When planning, always review your routine, be adaptable to change, and overcome barriers by being flexible and creative.

Meal Planning

Regarding meal planning, it’s helpful to have a designated day of the week to assess the foods you need to buy based on your planned meals. Making a shopping list and preparing food ahead of time can also save you time and hassle. Additionally, keeping simple meals in regular rotation can help speed the meal-making process and reduce the temptation to eat out.

Physical Activity Planning

Due to time constraints, exercise can sometimes seem impossible to incorporate. However, we can overcome this obstacle by adding simple physical activities to our schedule. For instance, we can practice yoga or stretching for 10 minutes every morning or before bedtime. We can also walk during our lunch break or after dinner, depending on what suits us best. Even small movements can have a positive impact on our health. We can make the most of any opportunity to move, such as parking farther from our destination, taking the stairs instead of the elevator, or walking for 10 minutes inside our house. Being creative and consistent with movement throughout the day leads to results.

Osage County Senior Center: All invited to Nov. 1 potluck dinner

Update: The next senior center potluck dinner will be 12 noon Nov. 1, 2023, with the band to follow. This will also be the center’s traditional Thanksgiving meal.

The Sewing Chicks give quilts to Osage County veterans. Any area veterans who have not already received a quilt from them is asked to come in and sign up for one. They also have a beautiful veterans quilt for raffle this month; tickets are $1 for 1 or 6 for $5, the drawing will be Nov. 11.


Hello from the Osage County Senior Center and the Osage County Public Transportation – where things are happening. The Sewing Chicks have a beautiful fall quilt up for a raffle so stop in and get your tickets.

The Lunch Bunch is going to Smoked Creations, in Ottawa, leaving at 10:30 a.m. Oct. 27. Casino trip leaves at 9 a.m. on Oct. 24.

John McGrath will be here to help with choosing the right Medicare Supplement plan, 9 a.m.-12 p.m. Oct. 26; stop in and make the right plan for you. Oct. 28, the trip to Ottawa Opra to see Lorena Prater will leave at 4:30 p.m.

Herms Foot care is here Oct. 19 and 24.

We are going to try and learn to line dance at 2 p.m. every Tuesday – it will be interesting. The ceramics class is $4 per class, most supplies are furnished. High Rollers is 2 p.m. Tuesdays and Thursday afternoons. Home Town Health Care is here to call quarter Bingo at 10 a.m. every Tuesday; come and enjoy.

We are doing our shopping trips on the first and third Thursdays of the month going to Topeka Walmart, Sam’s and Aldi’s. Riders need to call the transportation department to make reservations.

The senior center crafters are in need of donations of buttons and lace if anyone has any they would like to donate.

I am open to all suggestions for activities and or outings. The center is available to be rented for events.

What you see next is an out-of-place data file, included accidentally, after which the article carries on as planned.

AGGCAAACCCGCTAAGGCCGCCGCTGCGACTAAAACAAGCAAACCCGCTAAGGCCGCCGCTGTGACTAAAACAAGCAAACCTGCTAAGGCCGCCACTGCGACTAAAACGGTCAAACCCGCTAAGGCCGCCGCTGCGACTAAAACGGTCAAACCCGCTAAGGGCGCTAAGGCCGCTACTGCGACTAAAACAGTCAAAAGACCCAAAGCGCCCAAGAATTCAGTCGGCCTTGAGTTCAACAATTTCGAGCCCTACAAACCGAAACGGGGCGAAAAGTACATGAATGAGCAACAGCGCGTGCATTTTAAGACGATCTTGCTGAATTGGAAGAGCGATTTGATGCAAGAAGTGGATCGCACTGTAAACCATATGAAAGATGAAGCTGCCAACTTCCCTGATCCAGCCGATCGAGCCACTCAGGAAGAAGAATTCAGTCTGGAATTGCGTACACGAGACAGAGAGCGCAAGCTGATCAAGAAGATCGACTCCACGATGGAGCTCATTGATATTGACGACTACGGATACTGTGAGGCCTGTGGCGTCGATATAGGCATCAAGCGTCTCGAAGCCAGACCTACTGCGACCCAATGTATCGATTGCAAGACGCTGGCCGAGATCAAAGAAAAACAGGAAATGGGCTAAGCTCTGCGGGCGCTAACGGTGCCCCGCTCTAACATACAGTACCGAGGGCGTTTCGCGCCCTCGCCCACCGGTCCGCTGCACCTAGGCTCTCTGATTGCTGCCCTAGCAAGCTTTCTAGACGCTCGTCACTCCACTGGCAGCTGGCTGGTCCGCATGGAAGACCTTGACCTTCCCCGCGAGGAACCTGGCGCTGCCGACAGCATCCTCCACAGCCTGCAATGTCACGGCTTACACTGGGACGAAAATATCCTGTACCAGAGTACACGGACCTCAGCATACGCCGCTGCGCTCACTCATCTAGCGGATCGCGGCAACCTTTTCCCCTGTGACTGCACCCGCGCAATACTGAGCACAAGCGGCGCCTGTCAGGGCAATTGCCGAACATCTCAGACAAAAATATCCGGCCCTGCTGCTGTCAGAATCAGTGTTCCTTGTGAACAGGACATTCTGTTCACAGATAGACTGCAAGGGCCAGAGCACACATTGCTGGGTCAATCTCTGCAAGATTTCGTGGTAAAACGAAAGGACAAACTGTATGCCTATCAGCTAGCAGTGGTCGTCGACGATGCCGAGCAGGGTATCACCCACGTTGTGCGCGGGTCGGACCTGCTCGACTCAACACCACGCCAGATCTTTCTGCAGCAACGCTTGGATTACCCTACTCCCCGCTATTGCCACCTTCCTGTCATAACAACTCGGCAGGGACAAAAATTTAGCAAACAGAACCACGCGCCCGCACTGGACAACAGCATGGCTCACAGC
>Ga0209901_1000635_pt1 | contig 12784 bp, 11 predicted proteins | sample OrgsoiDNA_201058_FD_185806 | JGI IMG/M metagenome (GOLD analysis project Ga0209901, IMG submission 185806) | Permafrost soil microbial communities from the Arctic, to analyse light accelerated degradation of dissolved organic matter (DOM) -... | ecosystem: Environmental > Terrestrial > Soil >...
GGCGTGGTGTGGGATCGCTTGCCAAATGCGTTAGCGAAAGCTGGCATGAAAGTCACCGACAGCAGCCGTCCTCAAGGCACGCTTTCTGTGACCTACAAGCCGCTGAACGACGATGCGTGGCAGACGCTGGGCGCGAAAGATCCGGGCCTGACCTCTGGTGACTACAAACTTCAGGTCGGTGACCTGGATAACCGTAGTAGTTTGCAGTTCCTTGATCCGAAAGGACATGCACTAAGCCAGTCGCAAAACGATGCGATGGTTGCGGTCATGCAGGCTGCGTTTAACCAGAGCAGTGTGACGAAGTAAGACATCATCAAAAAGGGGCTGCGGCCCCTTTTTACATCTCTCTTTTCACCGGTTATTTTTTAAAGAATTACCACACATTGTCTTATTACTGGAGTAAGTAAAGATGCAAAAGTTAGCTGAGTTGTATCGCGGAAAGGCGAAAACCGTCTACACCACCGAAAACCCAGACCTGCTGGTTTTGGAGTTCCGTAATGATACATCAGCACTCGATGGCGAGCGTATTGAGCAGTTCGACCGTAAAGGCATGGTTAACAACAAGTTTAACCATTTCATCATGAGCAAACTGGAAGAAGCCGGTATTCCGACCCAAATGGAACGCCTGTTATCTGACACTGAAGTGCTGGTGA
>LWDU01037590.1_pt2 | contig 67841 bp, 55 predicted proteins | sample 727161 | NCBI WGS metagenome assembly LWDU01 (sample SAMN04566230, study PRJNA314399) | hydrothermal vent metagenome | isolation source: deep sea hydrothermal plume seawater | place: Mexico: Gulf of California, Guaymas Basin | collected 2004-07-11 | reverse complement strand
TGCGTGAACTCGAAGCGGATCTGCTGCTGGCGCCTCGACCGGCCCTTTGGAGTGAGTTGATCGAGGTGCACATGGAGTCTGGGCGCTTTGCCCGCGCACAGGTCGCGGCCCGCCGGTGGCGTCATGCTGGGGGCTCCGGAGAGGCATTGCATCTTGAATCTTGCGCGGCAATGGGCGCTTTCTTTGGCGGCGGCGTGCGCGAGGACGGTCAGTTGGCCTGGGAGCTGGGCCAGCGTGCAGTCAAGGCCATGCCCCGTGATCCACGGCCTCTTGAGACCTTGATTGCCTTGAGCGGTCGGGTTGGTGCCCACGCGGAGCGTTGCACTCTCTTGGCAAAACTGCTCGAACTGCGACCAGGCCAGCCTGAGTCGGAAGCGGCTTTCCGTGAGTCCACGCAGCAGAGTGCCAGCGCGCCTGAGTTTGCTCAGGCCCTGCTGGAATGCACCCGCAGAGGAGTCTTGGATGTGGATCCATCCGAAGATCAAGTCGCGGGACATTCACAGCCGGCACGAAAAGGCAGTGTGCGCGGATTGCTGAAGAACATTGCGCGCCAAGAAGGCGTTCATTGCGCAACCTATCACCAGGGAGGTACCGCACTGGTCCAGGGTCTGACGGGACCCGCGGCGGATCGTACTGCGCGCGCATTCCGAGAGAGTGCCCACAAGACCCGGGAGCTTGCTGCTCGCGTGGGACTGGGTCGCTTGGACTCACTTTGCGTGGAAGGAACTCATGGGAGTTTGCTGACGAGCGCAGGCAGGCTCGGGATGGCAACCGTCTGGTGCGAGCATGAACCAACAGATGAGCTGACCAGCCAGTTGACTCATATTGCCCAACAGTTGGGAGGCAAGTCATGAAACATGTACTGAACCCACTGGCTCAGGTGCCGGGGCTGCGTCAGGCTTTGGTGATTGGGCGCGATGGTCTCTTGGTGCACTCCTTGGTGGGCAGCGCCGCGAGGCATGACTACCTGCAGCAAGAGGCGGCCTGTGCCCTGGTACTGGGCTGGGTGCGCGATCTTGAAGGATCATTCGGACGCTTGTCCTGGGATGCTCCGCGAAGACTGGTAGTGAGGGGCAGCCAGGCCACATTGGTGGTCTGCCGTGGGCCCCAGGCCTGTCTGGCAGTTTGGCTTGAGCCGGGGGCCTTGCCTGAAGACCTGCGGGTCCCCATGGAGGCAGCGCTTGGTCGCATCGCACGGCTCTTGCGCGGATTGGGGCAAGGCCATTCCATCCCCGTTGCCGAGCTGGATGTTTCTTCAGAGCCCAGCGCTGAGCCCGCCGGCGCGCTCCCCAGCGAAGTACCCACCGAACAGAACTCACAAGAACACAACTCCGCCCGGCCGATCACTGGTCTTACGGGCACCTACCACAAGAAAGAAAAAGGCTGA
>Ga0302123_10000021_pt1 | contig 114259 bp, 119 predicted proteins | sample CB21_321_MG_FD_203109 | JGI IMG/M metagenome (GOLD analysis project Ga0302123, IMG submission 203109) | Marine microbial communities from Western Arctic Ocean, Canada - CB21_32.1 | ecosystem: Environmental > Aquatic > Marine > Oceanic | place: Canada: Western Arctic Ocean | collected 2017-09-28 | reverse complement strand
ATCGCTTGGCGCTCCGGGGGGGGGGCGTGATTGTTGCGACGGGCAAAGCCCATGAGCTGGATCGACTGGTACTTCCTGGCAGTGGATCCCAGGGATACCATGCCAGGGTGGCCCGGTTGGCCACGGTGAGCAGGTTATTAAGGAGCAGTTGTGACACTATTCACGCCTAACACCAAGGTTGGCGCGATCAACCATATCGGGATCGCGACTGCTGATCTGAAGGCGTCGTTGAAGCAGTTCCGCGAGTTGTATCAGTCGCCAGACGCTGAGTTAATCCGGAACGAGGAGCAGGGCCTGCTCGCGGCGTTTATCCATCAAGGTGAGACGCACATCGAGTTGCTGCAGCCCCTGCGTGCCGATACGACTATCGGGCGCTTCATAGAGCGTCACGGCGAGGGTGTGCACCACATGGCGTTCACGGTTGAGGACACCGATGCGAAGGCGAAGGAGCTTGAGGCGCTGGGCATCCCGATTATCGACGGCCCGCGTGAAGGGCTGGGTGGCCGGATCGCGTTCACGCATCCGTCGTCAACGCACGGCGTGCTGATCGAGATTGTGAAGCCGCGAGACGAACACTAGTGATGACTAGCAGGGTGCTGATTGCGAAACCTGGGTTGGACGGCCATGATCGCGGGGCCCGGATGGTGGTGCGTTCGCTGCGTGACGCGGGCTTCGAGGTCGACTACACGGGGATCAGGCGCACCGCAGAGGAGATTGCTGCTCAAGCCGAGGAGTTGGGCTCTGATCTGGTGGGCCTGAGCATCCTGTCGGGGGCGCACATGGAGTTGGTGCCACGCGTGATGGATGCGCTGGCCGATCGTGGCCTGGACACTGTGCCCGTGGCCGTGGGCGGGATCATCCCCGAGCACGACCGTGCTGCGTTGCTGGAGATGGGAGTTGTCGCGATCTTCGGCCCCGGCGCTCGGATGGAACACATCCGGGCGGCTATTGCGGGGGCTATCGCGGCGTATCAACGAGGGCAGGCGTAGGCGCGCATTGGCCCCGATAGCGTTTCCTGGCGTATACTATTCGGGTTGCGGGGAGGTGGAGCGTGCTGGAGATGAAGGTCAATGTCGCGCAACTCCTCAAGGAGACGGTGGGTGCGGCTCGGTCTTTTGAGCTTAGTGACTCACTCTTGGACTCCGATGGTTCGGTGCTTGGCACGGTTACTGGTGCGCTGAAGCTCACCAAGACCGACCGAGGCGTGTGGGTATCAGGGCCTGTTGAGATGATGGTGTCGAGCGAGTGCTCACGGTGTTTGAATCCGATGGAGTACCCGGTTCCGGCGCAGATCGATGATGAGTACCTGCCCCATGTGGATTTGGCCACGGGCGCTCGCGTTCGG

Come and enjoy the fun and activities with us!

Thanks, Franny
Franny Deters, Osage County Senior Center director

Medicare open enrollment begins; ECKAA offers counseling

The East Central Kansas Area Agency on Aging is reminding Medicare beneficiaries that the Medicare open enroll period runs Oct. 15 and through Dec, 7, 2023. The enrollment period is to enroll in prescription drugs plans or Medicare Advantage Plans for 2024.

The East Central Kansas Area Agency on Aging provides free, unbiased Medicare counseling and can assist with your Medicare needs. Prior to an appointment, complete and return a prescription drug worksheet form. The form can be emailed or mailed, or can be picked up at the ECKAAA office at 117 S. Main, Ottawa, Kan. Walk-in appointments cannot be accommodated.

Appointments will be available in Ottawa at ECKAAA, 8:30 a.m.-5 p.m. Monday to Friday. Extended hours will be available 5-7:30 p.m. Nov. 13 and Nov. 20, upon request.

Open enrollment outreach dates will also be available at the following locations:

  • Frontier Extension office, 411 S Oak St., Garnett, 8:30 a.m. to 3:30 p.m., Nov. 2 and Nov. 21.
  • Coffey County Library, 410 Juniatta St., Burlington, 9 a.m. to 3 p.m., Nov. 28.
  • Osage City Library, 515 Main St., Osage City, 8:30 a.m.-3:30 p.m., Nov. 30.

For assistance with Medicare, to schedule an appointment with ECKAAA or one of the open enrollment outreach dates, or to obtain a prescription drug plan worksheet, contact ECKAAA, 117 S. Main St., Ottawa, call 785-242-7200, email donalds@eckaaa.org, or see www.eckaaa.org.

SOS to receive grant from Michelin charity golf tournament

SOS, at Emporia, Kan., will receive a donation of $100,000 from funds raised in a record-breaking year of the Michelin Charity Golf Tournament organized by Michelin North America Inc. The corporation raised $1 million through its recent charity golf tournament in Greenville, S.C., with proceeds supporting 10 charities in communities where Michelin employees live and work.

Connie Cahoone, SOS executive director, and Kathryn Wilkerson, SOS therapy and program coordinator, were in Greenville during the tournament to share information about the services that SOS provides in the five counties it serves.